Scientific computing

(for the rest of us)

The ternary operator

In this module, we will look at the “ternary operator”, a very efficient shortcut to perform a logical test in a single line. This is a construct we will use quite a lot to express a conditional expression in a single line.

Based on what we have seen in the previous modules, the way to store different values in a variable according to some condition we set would be to write something like:

x::Float64 = 0.0
if rand() < 0.5
    x = 0.25
    x = 0.75

In the words of Stephen King, “it goes somewhere, but it ain’t, you know, boss”. Thankfully there is a way to simplify this expression greatly, and it does of course involve learning some more operators.

x = rand() < 0.5 ? 0.25 : 0.75

This is called a ternary operator. The basic syntax is condition ? if true : if false. It fits in a single line, and we can handle both cases. Note that the cases are returned as a function of whether the condition is satisfied, which is a way to rapidly fill a variable.

Another source of efficiency is that both sides of the : are not evaluated, unlike other languages:

true ? print(2) : print(3)

We can check this using the @lower macro from Meta: it is translating Julia code into something of a lower-level, and is an interesting opportunity to check what is going on “under the hood”:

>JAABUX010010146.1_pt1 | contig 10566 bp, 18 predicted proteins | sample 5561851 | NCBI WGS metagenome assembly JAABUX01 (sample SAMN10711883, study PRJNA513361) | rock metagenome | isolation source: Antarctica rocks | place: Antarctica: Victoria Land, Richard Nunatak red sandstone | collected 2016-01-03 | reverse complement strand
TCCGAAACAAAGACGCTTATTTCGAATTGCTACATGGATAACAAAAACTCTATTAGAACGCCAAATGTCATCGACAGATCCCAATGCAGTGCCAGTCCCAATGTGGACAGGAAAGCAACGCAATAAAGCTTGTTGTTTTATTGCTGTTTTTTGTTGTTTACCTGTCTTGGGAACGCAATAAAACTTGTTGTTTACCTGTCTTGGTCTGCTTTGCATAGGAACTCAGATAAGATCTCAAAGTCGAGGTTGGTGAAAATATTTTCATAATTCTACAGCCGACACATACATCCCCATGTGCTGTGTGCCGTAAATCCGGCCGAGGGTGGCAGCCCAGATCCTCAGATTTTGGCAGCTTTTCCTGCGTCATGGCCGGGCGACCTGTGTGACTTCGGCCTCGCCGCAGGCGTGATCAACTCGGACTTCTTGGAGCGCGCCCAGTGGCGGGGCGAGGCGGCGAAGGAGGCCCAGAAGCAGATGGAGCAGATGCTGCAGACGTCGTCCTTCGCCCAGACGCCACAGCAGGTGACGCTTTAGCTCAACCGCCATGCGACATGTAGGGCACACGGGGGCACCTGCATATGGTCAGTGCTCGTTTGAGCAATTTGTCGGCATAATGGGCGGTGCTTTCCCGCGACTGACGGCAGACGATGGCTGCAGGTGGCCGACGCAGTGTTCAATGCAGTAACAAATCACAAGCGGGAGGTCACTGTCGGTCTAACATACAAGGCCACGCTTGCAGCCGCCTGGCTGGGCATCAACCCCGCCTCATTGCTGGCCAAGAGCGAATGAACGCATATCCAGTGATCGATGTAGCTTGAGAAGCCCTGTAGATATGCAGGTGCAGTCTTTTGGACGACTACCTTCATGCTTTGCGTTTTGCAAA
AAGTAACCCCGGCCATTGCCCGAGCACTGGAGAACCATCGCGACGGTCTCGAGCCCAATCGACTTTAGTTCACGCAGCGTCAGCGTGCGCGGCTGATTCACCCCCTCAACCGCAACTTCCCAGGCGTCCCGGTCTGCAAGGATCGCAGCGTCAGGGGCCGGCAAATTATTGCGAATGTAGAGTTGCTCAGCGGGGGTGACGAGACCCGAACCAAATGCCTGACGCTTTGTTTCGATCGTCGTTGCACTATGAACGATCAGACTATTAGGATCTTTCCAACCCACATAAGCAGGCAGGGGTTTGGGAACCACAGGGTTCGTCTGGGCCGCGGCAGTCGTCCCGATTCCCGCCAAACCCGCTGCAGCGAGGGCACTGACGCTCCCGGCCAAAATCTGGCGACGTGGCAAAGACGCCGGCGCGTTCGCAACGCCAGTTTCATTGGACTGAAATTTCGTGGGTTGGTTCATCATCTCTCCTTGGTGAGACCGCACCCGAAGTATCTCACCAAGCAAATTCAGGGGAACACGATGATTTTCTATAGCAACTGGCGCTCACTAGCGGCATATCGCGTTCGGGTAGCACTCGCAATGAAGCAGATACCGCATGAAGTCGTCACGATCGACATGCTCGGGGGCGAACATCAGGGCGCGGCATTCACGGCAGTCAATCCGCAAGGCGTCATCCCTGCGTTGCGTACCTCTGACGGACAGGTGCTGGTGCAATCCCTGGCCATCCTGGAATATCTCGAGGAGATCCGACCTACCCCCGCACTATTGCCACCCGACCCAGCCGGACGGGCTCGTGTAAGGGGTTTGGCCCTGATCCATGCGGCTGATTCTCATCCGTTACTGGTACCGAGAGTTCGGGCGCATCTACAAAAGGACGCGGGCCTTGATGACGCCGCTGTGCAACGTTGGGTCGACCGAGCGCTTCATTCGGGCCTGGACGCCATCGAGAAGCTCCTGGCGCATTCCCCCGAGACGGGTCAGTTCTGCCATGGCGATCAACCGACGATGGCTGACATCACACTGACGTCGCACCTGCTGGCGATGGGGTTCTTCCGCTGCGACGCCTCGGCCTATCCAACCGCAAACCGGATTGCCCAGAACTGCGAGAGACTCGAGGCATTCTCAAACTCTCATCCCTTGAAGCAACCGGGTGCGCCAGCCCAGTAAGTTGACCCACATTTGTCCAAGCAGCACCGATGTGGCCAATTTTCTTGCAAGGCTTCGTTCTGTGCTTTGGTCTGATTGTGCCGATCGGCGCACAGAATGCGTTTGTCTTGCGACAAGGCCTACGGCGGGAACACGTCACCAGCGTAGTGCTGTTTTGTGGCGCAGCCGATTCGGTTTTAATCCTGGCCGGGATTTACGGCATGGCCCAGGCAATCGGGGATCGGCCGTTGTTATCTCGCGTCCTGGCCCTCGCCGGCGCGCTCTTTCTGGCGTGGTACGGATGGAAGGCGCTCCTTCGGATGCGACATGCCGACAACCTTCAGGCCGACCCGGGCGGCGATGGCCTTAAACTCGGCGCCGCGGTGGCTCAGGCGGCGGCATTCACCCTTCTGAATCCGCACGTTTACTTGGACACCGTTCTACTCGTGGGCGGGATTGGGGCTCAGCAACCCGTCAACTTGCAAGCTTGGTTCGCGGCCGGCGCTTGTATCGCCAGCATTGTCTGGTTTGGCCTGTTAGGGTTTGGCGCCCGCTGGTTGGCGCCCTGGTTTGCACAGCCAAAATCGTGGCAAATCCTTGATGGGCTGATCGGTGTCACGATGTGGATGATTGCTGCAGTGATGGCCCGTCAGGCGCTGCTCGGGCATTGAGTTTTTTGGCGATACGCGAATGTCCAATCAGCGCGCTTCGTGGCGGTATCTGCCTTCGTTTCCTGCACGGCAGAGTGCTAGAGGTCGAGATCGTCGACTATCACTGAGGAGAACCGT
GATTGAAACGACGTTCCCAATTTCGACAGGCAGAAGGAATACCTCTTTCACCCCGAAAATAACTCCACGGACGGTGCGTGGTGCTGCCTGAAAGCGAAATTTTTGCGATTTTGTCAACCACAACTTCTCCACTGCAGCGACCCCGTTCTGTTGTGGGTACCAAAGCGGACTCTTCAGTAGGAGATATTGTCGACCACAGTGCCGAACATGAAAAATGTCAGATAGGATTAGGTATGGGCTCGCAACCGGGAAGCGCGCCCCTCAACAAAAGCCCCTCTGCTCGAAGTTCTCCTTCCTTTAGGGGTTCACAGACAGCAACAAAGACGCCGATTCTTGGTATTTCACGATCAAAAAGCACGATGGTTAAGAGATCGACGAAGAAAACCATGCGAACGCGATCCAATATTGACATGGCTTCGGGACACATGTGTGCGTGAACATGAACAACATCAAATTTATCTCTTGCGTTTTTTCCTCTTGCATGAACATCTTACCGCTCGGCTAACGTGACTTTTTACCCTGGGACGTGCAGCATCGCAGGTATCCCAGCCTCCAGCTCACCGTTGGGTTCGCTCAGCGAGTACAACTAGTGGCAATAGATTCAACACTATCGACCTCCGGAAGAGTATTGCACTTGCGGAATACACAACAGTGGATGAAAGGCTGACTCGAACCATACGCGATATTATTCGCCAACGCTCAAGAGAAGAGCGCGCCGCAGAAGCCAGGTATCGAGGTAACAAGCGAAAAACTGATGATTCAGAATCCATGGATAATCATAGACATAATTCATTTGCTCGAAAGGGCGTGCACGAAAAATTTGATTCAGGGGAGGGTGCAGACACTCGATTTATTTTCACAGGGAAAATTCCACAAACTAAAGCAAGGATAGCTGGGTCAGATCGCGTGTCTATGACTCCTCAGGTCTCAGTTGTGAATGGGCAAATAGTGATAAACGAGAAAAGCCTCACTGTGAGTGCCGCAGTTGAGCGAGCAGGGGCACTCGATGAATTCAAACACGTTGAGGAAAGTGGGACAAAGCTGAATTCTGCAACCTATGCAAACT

Meta.@lower true ? cos(4) : sin(3)
:($(Expr(:thunk, CodeInfo(
    @ none within `top-level scope`
1 ─      goto #3 if not true
2 ─ %2 = cos(4)
└──      return %2
3 ─ %4 = sin(3)
└──      return %4

We see in the output above that the operations (like cos(4)) have not been expanded yet – the ternary operator is “pointing” Julia towards the right branch.

We can use the ternary operator as the most basic ingredient in a very naive function that reproduces the Kronecker $\delta$ function: it returns 1 if the two inputs are equal, and 0 if they are not. This function is generally applied to non-negative integers.

Of course, if we wanted to do this properly, we could remember that false is 0 and true is 1, and our function is not necessary. Nevertheless, this is an interesting example to write from scratch:
function δ(i::T, j::T) where {T <: Integer}
    return i == j ? one(T) : zero(T)
δ (generic function with 1 method)

We can see what our function would do when applied to actual numbers:

for i in 1:3, j in 1:3
    @info "δ($(i), $(j)) = $(δ(i, j))"
[ Info: δ(1, 1) = 1
[ Info: δ(1, 2) = 0
[ Info: δ(1, 3) = 0
[ Info: δ(2, 1) = 0
[ Info: δ(2, 2) = 1
[ Info: δ(2, 3) = 0
[ Info: δ(3, 1) = 0
[ Info: δ(3, 2) = 0
[ Info: δ(3, 3) = 1